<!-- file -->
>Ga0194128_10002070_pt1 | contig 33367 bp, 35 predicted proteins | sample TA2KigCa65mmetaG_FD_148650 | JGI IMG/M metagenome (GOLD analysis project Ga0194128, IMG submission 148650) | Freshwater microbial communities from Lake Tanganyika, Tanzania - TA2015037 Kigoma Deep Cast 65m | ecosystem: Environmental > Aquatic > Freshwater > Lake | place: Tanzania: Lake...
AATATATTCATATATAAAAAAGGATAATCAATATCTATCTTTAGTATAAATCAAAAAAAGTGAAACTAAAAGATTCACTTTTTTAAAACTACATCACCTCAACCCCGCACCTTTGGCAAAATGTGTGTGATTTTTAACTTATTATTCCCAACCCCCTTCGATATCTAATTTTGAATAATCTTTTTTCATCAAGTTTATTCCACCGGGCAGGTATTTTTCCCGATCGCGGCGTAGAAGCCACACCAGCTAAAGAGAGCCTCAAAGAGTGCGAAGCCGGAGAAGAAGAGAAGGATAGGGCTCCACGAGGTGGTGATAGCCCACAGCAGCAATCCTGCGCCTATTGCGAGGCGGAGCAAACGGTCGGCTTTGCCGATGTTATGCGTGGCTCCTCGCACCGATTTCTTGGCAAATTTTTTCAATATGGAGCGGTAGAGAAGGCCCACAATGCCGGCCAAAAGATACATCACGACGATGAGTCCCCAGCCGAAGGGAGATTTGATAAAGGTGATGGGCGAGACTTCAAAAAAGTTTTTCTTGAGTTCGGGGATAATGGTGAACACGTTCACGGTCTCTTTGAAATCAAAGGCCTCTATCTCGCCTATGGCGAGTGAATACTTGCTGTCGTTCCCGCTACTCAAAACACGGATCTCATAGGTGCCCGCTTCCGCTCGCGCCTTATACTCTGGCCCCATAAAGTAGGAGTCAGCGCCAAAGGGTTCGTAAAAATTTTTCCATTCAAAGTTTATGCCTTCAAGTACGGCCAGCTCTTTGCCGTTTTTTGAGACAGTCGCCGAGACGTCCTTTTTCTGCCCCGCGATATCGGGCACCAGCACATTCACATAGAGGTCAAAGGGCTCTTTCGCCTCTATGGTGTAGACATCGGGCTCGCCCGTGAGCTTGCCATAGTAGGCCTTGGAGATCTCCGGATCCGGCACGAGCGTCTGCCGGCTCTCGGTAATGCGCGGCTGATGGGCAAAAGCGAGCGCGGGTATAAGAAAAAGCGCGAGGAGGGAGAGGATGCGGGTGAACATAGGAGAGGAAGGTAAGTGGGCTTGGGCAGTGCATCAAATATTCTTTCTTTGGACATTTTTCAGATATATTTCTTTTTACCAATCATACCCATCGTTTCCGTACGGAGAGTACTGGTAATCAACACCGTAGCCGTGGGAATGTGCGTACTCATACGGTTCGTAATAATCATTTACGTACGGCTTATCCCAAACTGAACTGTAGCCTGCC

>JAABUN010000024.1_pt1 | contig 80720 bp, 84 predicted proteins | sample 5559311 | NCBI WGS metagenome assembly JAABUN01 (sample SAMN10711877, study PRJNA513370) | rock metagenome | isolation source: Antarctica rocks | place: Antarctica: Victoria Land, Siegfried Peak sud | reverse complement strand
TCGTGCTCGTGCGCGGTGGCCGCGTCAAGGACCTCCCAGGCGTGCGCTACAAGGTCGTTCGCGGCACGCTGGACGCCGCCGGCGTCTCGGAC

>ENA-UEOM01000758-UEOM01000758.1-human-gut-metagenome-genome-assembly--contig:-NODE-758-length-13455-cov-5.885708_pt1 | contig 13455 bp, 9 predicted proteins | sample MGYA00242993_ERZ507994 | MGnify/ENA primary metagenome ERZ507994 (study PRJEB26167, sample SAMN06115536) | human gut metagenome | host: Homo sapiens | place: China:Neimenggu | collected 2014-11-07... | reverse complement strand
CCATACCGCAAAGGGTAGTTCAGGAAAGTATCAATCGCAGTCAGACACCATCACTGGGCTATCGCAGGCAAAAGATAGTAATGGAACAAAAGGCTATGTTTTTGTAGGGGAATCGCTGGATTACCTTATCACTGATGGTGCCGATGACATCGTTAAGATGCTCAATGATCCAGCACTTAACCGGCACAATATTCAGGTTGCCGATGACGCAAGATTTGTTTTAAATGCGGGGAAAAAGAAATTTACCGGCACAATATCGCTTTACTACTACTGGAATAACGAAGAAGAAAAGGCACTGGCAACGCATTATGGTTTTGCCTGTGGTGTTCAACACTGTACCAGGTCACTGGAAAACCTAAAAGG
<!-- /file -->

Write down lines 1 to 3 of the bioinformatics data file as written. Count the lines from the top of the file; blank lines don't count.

>Ga0194128_10002070_pt1 | contig 33367 bp, 35 predicted proteins | sample TA2KigCa65mmetaG_FD_148650 | JGI IMG/M metagenome (GOLD analysis project Ga0194128, IMG submission 148650) | Freshwater microbial communities from Lake Tanganyika, Tanzania - TA2015037 Kigoma Deep Cast 65m | ecosystem: Environmental > Aquatic > Freshwater > Lake | place: Tanzania: Lake...
AATATATTCATATATAAAAAAGGATAATCAATATCTATCTTTAGTATAAATCAAAAAAAGTGAAACTAAAAGATTCACTTTTTTAAAACTACATCACCTCAACCCCGCACCTTTGGCAAAATGTGTGTGATTTTTAACTTATTATTCCCAACCCCCTTCGATATCTAATTTTGAATAATCTTTTTTCATCAAGTTTATTCCACCGGGCAGGTATTTTTCCCGATCGCGGCGTAGAAGCCACACCAGCTAAAGAGAGCCTCAAAGAGTGCGAAGCCGGAGAAGAAGAGAAGGATAGGGCTCCACGAGGTGGTGATAGCCCACAGCAGCAATCCTGCGCCTATTGCGAGGCGGAGCAAACGGTCGGCTTTGCCGATGTTATGCGTGGCTCCTCGCACCGATTTCTTGGCAAATTTTTTCAATATGGAGCGGTAGAGAAGGCCCACAATGCCGGCCAAAAGATACATCACGACGATGAGTCCCCAGCCGAAGGGAGATTTGATAAAGGTGATGGGCGAGACTTCAAAAAAGTTTTTCTTGAGTTCGGGGATAATGGTGAACACGTTCACGGTCTCTTTGAAATCAAAGGCCTCTATCTCGCCTATGGCGAGTGAATACTTGCTGTCGTTCCCGCTACTCAAAACACGGATCTCATAGGTGCCCGCTTCCGCTCGCGCCTTATACTCTGGCCCCATAAAGTAGGAGTCAGCGCCAAAGGGTTCGTAAAAATTTTTCCATTCAAAGTTTATGCCTTCAAGTACGGCCAGCTCTTTGCCGTTTTTTGAGACAGTCGCCGAGACGTCCTTTTTCTGCCCCGCGATATCGGGCACCAGCACATTCACATAGAGGTCAAAGGGCTCTTTCGCCTCTATGGTGTAGACATCGGGCTCGCCCGTGAGCTTGCCATAGTAGGCCTTGGAGATCTCCGGATCCGGCACGAGCGTCTGCCGGCTCTCGGTAATGCGCGGCTGATGGGCAAAAGCGAGCGCGGGTATAAGAAAAAGCGCGAGGAGGGAGAGGATGCGGGTGAACATAGGAGAGGAAGGTAAGTGGGCTTGGGCAGTGCATCAAATATTCTTTCTTTGGACATTTTTCAGATATATTTCTTTTTACCAATCATACCCATCGTTTCCGTACGGAGAGTACTGGTAATCAACACCGTAGCCGTGGGAATGTGCGTACTCATACGGTTCGTAATAATCATTTACGTACGGCTTATCCCAAACTGAACTGTAGCCTGCC

>JAABUN010000024.1_pt1 | contig 80720 bp, 84 predicted proteins | sample 5559311 | NCBI WGS metagenome assembly JAABUN01 (sample SAMN10711877, study PRJNA513370) | rock metagenome | isolation source: Antarctica rocks | place: Antarctica: Victoria Land, Siegfried Peak sud | reverse complement strand